As he and wife Linda were house hunting, Keith Mock recalls, a real estate agent seemed convinced that repeated mention of the fact that renowned architect Louis Kahn had lived in a particular Philadelphia home would get it sold.
The Mocks bought the house, all right - but because it was on Clinton Street in Washington Square West.
"We wanted to live on this wonderful street because it is only two blocks long and it is private and has a 19th-century quality, not because of Kahn," Keith Mock says. "There is no through traffic, and the street combines single-family houses and apartments and is close to everything."
Mock is a principal at the architectural firm Ballinger and is copresident of the local chapter of the American Institute of Architects. Linda Mock is an interior designer and volunteers at the gardens at Independence National Historical Park.
The couple and their three college-age children are proud of walking everywhere from their new home, an improvement over their previous commute from suburbia.
"I'll bet he wanted to live here for the same reason we do," Keith says of Kahn. "His office was also walking distance from here."
Kahn lived in the house about 20 years, until his death in 1974. His wife, Esther, continued to live there and served as a community leader until her death in 1993.
Though you can't exactly hear Kahn utter his famous question, "What does a house want to be?," his history in the 19th-century structure is everywhere.
Upon entering the four-story building - its small footprint is just 15 feet wide and 115 feet deep - a visitor finds herself in a small white foyer with tall white cabinet doors set to one side.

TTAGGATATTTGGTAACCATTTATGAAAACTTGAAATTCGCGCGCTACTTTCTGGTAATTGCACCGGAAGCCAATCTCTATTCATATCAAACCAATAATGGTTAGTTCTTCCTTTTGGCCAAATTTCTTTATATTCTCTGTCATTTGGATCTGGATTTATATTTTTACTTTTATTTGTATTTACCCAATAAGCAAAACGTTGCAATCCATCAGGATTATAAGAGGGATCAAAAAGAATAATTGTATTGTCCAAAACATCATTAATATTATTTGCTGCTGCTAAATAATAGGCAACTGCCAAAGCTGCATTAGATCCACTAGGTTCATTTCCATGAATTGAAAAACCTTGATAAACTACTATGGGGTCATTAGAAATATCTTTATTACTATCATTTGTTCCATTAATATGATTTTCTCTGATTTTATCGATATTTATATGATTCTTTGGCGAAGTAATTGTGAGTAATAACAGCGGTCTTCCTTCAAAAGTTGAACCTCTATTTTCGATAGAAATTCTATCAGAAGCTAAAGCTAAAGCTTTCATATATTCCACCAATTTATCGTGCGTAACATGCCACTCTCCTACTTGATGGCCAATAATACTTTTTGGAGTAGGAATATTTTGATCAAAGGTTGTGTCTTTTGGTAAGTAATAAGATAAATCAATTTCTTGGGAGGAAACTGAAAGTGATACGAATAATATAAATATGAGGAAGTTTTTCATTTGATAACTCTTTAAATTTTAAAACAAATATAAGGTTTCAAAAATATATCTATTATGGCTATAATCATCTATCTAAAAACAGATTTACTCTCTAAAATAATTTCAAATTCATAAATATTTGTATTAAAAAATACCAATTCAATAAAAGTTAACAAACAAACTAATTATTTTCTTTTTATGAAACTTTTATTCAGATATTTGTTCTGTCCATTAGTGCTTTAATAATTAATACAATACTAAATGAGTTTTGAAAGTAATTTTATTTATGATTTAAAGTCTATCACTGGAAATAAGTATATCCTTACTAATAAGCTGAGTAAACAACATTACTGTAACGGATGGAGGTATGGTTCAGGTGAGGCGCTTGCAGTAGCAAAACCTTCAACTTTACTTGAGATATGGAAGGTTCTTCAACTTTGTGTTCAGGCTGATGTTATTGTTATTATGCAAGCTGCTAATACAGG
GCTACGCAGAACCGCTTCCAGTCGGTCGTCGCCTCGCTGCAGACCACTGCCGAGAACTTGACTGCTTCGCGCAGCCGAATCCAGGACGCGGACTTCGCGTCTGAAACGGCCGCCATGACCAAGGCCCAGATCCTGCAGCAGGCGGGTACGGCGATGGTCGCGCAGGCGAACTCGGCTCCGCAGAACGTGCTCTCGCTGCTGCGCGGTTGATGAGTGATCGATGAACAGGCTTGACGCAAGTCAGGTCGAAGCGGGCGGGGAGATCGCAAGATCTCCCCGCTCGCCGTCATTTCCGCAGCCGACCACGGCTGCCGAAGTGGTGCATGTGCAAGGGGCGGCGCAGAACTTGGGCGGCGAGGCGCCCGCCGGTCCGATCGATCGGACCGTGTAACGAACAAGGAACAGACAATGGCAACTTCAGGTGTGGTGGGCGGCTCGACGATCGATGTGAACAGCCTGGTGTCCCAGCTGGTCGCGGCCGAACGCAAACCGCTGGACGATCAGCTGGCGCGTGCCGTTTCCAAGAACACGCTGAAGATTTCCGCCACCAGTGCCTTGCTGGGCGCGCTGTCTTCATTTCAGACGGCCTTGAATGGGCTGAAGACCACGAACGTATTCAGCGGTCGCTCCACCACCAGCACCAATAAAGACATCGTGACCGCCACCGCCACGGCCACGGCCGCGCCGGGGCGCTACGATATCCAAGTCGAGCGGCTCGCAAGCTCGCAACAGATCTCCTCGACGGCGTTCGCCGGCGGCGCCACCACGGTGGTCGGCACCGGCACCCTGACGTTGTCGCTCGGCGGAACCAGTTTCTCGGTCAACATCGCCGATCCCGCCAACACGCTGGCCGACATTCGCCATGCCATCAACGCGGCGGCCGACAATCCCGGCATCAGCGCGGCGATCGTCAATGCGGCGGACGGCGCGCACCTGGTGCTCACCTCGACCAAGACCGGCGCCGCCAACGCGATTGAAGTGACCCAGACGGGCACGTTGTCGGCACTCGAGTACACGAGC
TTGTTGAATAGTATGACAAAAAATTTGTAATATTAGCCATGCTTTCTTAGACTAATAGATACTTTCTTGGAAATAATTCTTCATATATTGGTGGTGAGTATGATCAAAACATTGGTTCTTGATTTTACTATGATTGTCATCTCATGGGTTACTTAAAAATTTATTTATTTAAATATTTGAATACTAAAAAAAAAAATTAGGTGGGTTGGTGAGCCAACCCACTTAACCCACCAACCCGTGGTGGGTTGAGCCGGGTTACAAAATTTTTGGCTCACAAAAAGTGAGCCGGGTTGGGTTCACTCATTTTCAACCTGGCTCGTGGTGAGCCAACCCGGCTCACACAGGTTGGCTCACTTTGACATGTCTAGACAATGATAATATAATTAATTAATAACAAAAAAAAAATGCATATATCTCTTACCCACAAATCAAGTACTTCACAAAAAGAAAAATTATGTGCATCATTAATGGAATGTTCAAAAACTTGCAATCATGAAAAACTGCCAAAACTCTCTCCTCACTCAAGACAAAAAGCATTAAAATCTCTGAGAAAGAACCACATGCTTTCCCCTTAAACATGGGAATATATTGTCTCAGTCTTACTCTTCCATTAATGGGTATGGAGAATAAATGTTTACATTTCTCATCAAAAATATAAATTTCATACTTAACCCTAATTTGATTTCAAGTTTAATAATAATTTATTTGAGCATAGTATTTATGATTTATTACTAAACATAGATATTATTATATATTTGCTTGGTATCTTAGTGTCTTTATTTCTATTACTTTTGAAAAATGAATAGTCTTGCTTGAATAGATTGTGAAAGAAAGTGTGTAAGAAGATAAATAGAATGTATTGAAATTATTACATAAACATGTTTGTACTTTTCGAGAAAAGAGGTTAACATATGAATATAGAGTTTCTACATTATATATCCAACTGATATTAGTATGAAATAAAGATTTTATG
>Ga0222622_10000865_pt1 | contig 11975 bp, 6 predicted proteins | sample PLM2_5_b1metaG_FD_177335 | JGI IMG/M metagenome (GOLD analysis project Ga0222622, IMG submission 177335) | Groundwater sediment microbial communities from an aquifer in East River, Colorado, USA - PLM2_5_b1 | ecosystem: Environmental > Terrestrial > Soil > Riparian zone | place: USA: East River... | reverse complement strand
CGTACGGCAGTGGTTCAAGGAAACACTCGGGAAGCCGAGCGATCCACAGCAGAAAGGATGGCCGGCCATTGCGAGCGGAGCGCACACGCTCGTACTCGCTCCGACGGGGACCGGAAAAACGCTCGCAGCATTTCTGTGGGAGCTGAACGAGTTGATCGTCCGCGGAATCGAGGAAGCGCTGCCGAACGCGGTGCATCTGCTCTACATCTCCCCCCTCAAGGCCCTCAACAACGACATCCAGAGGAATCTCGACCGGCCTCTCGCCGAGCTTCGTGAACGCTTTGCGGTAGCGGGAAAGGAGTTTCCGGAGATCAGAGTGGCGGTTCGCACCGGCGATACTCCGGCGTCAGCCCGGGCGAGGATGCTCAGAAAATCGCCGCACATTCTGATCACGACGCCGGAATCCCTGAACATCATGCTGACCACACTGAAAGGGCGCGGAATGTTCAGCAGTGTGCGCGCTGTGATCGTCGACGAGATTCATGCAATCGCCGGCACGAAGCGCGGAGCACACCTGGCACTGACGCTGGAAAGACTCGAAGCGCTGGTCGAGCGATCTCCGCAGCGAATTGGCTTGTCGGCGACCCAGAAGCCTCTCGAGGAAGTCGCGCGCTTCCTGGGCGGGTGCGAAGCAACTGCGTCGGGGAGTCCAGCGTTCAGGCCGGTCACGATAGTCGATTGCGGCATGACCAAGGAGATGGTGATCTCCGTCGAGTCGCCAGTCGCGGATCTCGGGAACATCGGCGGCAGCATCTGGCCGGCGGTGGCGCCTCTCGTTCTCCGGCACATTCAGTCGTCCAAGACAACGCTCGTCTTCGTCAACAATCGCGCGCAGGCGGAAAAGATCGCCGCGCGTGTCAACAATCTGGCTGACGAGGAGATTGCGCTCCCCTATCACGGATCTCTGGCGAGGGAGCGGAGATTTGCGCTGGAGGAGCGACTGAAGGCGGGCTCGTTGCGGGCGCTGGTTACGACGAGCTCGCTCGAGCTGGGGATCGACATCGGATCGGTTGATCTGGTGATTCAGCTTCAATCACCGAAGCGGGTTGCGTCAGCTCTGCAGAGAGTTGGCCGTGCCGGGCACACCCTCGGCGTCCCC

Kahn created the foyer by converting a closet, Keith says.
"Before that," Linda says, "you walked straight into the living room from the street.
"The living room/dining room combination used to be a series of rooms, converted to one long room," she says. Polished, random-width heart-pine floors make the room look even longer.
The Mocks reversed the customary placement of the living and dining areas so their oak table and chairs are set beside large 12-pane front windows.
The larger living room, complete with sofa, TV, chairs, and coffee table, inhabits the space toward the back, leading to the kitchen.
Both areas are next to fireplaces.
"There were fireplaces in every room," Linda says. They were the main sources of warmth until Kahn installed a heating and air-conditioning system.
The kitchen had once been a separate shed, 8 feet wide and 18 feet long, before Kahn moved in and redesigned it, attaching it to the main building.
"I looked at the kitchen and immediately said, 'It has to go,' " says Linda, who explains that she loves to cook. "Kahn's family apparently didn't cook."
Still, the master's basic design was worthwhile.
"Our kitchen redesign was an attempt to reinterpret and modernize the original Kahn design," Keith says. That included outfitting it with a six-burner gas stove, a grained-wood-covered refrigerator, and a dishwasher.
The room includes a huge rectangular window Kahn designed, which is where the Mocks have placed a counter and chairs for informal meals.
Keith thinks there's a connection between the kitchen window's design and "Kahn's careful attention to bringing natural light through interesting geometric-shaped windows. Many of his buildings use squares, circles, and three-sided shapes."
A steep stairway leads up to three floors of bedrooms. Each landing opens out to a bedroom and bath.
"I think this may have been the basis of Kahn's design of the Richards Building at Penn, with a room opening up at each landing on a staircase," Keith says.
As Kahn and others did before them, the Mocks are "taking their turn making the house their own.